The outer surface of all bags and bottles should be clean and free of contamination and the contents labeled on the bag/bottle. Items should be packaged securely in a cardboard box. Attach a list of the contents to the outside of the box and include the name of radiation permit holder and room number. Create a Waste Card using the Chematix system to dispose of this material.

4.7 Batteries:

Although alkaline batteries are not considered hazardous they should be disposed in the same manner as rechargeables. Rechargeable batteries like Ni-cad (nickel cadmium), lead gel or lead-acid batteries do contain hazardous materials and should be disposed of by EH&S. Also, the small button batteries used in watches, calculators and cameras may contain mercury, silver or lithium and should also be disposed of as hazardous waste.

NOTE: the terminals of all batteries over 2 volts should be covered with electrical tape to prevent a short circuit from occurring if the batteries are packaged loose in bag or box. A number of fires have started from batteries shorting out on a piece of metal and overheating. More information on batteries and fires is here.

5. Packaging for Transport and Disposal by Environmental Health and Safety:back to top

All waste must be properly identified, labeled and packaged so it does not spill or leak during transport. Hazardous waste must be picked up directly from your lab or. All radioactive materials must be picked up from a lab that is registered to hold radioactive substances. 

1. all items must be clearly identified: unknowns are not accepted for pickup. (you must have "unknowns" identified at your own expense). 
"Organic Waste" is not an adequate label. List all the contents like: formalin (~5%) + acetic acid (~3%) + methanol (~10%). A label like "D76 solution" is also unclear; add the text "waste photographic developer".

2. If you are putting the material into a previously used can or bottle, you must remove or deface the original label.

3. items should be contained in glass or plastic bottles (or bags for solids only) with screw caps (not stoppers or Parafilm™) and with the contents clearly identified on the outside:

  • chemical name (text; not an abbreviation, not a formula)
  • approximate amount (mass, volume, concentration)
  • if radioactive, amount of radioactivity and the radiation level at the surface of the package (counts per minute)
4. for packaging, separate different compounds into groups according to their state and chemical properties. These are the same groupings that lab chemicals are supposed to be sorted into to avoid a violent reaction if an accident occurs (see Chemical Segregation page ). Basically you want to:
  • put all liquids in a leakproof, hard-walled container - not in a plastic bag that can be easily punctured
  • ensure the tops of vessels are well sealed with screw caps that fit
  • separate boxes for: acids, bases, oxidizers, flammable liquids, aqueous solutions and solid chemicals

Pack grouped items in boxes and ensure that each container has an attached waste card (include lab number and supervisor's name on the list). For large plastic liquid containers like the red fire safety cans, if you wish to have it returned when empty, make sure this is indicated on the container along with your building and room number.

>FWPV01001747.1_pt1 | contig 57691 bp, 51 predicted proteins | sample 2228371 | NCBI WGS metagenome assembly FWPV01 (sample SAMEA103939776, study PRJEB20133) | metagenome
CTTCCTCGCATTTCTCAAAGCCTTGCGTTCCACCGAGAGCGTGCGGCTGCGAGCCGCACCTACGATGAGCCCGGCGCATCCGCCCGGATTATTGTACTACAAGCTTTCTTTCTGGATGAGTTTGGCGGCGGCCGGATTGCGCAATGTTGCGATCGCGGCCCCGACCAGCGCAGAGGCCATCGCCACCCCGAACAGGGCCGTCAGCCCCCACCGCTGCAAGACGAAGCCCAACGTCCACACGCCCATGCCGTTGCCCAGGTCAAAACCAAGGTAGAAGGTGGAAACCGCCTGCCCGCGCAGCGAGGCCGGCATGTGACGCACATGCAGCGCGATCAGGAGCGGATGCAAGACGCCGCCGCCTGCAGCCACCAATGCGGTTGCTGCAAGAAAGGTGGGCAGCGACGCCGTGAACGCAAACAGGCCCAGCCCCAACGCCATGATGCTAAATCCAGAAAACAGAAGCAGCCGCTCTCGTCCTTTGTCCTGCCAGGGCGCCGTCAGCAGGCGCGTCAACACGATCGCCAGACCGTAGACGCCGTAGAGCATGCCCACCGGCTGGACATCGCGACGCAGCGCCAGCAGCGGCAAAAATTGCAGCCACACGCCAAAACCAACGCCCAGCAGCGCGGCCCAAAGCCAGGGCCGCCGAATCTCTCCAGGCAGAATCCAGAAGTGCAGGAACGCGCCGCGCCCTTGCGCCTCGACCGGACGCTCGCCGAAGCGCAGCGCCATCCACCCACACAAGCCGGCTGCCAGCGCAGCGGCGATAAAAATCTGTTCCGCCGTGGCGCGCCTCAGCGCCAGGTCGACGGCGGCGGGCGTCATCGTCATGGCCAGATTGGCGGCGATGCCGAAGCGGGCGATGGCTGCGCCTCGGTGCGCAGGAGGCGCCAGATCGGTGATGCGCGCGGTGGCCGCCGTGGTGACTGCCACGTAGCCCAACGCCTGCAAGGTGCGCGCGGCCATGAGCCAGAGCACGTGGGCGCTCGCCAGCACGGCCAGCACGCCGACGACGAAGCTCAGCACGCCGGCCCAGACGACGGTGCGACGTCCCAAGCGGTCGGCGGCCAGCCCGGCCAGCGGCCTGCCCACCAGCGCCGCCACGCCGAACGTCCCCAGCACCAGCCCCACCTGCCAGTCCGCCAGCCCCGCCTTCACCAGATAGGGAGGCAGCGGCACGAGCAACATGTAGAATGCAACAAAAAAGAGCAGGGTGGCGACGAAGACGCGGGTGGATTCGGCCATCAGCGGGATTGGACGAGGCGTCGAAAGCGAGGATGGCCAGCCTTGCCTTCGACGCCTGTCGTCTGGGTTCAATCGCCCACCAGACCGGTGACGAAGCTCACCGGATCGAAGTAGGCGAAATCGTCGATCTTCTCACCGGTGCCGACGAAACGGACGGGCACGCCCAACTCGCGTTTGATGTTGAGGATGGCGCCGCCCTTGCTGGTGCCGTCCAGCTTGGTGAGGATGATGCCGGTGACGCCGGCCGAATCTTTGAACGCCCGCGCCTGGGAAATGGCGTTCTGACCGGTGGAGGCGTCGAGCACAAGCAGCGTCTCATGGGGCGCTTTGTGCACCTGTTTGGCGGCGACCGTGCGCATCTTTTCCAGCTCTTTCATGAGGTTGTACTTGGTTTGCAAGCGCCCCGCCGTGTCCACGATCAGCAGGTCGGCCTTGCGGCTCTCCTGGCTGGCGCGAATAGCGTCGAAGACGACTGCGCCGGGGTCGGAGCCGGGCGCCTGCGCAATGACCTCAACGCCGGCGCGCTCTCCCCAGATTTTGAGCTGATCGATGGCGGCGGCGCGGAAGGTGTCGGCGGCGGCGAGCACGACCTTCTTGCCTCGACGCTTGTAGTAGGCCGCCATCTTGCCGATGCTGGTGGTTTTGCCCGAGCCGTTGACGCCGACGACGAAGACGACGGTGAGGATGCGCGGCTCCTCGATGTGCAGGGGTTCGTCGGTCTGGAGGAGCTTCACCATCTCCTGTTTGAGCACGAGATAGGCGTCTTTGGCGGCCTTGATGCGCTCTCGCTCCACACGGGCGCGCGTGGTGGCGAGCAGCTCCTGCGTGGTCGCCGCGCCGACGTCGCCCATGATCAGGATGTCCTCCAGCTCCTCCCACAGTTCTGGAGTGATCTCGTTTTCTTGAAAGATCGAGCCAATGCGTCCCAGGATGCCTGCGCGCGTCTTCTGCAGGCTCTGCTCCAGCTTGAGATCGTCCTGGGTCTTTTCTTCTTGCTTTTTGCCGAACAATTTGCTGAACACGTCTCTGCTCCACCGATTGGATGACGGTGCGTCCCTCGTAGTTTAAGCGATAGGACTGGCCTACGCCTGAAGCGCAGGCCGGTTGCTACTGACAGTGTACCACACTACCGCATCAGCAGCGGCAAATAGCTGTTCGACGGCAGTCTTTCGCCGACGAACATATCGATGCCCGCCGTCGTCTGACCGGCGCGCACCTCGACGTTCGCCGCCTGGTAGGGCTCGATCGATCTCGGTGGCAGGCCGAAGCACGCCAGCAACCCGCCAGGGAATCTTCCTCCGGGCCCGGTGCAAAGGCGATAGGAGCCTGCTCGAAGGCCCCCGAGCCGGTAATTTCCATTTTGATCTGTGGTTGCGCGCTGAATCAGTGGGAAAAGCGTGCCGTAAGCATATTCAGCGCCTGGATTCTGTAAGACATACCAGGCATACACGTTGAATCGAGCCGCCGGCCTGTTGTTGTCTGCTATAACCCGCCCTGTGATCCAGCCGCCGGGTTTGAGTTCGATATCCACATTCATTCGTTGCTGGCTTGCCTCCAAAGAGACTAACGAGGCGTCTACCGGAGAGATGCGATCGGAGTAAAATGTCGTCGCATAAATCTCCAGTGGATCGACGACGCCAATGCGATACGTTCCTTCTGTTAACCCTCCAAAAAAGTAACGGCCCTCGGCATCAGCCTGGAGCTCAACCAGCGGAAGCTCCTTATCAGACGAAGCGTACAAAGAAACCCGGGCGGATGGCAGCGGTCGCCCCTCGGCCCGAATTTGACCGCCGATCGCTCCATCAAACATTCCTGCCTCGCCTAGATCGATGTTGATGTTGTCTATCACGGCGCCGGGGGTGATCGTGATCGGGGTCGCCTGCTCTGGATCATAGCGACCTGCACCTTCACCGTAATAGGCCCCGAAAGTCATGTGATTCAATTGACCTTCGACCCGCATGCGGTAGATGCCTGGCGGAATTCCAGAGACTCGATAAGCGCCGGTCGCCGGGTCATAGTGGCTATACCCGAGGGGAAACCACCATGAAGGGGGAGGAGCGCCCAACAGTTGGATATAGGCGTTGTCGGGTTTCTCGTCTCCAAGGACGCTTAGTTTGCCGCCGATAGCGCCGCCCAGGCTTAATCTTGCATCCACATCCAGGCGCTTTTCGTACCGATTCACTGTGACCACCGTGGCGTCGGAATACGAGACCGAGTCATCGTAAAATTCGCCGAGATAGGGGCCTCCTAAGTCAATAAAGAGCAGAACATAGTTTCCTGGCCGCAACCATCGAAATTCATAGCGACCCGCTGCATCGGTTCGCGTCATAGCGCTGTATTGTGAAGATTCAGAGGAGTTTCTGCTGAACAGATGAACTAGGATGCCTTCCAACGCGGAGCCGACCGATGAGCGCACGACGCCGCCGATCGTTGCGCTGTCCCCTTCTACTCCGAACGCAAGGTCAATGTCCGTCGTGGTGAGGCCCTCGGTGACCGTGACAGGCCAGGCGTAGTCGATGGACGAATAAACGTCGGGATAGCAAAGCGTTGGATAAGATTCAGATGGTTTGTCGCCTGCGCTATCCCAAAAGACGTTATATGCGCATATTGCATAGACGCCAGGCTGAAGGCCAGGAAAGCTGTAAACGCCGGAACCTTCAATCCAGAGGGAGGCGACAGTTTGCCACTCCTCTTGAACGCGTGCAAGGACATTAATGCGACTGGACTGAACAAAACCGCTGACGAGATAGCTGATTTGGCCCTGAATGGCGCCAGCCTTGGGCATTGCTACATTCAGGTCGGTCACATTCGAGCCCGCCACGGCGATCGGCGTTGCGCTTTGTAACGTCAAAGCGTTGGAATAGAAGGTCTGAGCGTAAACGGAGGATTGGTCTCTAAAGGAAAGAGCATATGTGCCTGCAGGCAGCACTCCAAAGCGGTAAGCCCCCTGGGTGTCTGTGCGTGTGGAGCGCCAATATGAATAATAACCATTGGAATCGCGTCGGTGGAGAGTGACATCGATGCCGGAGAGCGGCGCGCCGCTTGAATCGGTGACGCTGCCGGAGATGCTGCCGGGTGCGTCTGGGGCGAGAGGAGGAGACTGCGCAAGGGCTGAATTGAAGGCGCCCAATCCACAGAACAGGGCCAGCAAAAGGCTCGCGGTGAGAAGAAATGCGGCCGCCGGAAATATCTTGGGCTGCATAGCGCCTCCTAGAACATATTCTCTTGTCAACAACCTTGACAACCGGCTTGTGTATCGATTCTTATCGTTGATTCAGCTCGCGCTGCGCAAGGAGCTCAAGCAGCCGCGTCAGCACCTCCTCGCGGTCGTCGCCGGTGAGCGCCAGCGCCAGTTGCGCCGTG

5. At the U of A, it is not necessary to segregate chlorinated solvents (chloroform, methylene chloride, carbon tetrachloride) from non-chlorinated (xylene, acetone, pentane, methanol). However, if you are at other institutions, this may be required as the disposal system may differ.
6. certain items are not eligible for pickup by OH&Safety (e.g. propane tanks, explosives, unknowns, etc.). Contact the Office of EH&Safety (Tony Selinger 492-0144) if you have any questions.

Other thoughts:

Please have some consideration for the people who will have to handle this material after you:

  • if you have several small bottles, box them up. Use one box for each group of similar chemicals.
  • make sure the outside of the containers are clean, not contaminated with anything.
  • Make sure the material is fully identified so that the proper disposal method can be made.
  • don't overfill liquid containers, fill to a maximum of 90% capacity to leave room for expansion.
  • Make sure boxes are not too heavy. Several smaller boxes are better than a single 30kg package.
  • for particularly hazardous items, place each in a clear plastic bag and seal the bag. This could include things like: oxidizers, bear spray, neurotoxins, carcinogens, etc.). If the contents cannot be readily identified within the bag, then apply a label to the outside of the bag.
6. Requesting Waste Pickup: back to top
6.1 Pickup items directly from your lab: 
(will include chemical, sharps, biohazards and radioisotopes)

Currently the Chematix system is the approved way to request EH&S to do a pickup from your lab.The waste will be picked up from your lab, usually within a week depending on the workload and Tony will leave the original request form for your records (especially important for radioactive waste).  

6. Contacts for further information: back to top
Tom Hantos; Biological Sciences Safety officer x2-2399 
Carl Schumaker; Radiation Protection officer x2-5655 
Tony Selinger; Hazardous Waste Management x2-0144 
Dan Dragon; Biosafety officer x2-3713 
Don Koziol; Biosafety Technologist x2-0122